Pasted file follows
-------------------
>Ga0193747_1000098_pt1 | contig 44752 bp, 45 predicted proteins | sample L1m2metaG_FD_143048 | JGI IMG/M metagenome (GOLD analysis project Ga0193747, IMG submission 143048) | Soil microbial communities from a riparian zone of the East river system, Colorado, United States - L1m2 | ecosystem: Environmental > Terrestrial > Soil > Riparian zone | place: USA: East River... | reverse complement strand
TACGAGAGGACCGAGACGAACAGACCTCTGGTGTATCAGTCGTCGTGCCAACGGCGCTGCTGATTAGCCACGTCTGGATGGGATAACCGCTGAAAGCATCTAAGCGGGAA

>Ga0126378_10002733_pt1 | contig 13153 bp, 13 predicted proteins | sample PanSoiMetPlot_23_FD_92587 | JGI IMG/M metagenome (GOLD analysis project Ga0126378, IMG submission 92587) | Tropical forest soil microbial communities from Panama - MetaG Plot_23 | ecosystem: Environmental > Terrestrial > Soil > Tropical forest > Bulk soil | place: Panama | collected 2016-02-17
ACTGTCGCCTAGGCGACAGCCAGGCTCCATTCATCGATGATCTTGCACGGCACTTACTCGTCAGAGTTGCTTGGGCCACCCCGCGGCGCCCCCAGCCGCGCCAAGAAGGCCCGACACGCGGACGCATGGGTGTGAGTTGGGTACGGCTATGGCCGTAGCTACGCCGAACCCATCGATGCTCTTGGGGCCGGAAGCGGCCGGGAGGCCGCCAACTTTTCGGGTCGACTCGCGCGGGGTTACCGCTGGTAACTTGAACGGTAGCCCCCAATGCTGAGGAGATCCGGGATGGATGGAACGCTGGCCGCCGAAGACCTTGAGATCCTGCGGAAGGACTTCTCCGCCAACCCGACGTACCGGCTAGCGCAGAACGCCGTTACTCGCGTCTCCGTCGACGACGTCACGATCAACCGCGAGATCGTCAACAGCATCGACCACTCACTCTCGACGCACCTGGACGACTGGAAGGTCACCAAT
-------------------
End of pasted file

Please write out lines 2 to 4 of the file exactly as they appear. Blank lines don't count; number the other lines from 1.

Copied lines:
TACGAGAGGACCGAGACGAACAGACCTCTGGTGTATCAGTCGTCGTGCCAACGGCGCTGCTGATTAGCCACGTCTGGATGGGATAACCGCTGAAAGCATCTAAGCGGGAA

>Ga0126378_10002733_pt1 | contig 13153 bp, 13 predicted proteins | sample PanSoiMetPlot_23_FD_92587 | JGI IMG/M metagenome (GOLD analysis project Ga0126378, IMG submission 92587) | Tropical forest soil microbial communities from Panama - MetaG Plot_23 | ecosystem: Environmental > Terrestrial > Soil > Tropical forest > Bulk soil | place: Panama | collected 2016-02-17
ACTGTCGCCTAGGCGACAGCCAGGCTCCATTCATCGATGATCTTGCACGGCACTTACTCGTCAGAGTTGCTTGGGCCACCCCGCGGCGCCCCCAGCCGCGCCAAGAAGGCCCGACACGCGGACGCATGGGTGTGAGTTGGGTACGGCTATGGCCGTAGCTACGCCGAACCCATCGATGCTCTTGGGGCCGGAAGCGGCCGGGAGGCCGCCAACTTTTCGGGTCGACTCGCGCGGGGTTACCGCTGGTAACTTGAACGGTAGCCCCCAATGCTGAGGAGATCCGGGATGGATGGAACGCTGGCCGCCGAAGACCTTGAGATCCTGCGGAAGGACTTCTCCGCCAACCCGACGTACCGGCTAGCGCAGAACGCCGTTACTCGCGTCTCCGTCGACGACGTCACGATCAACCGCGAGATCGTCAACAGCATCGACCACTCACTCTCGACGCACCTGGACGACTGGAAGGTCACCAAT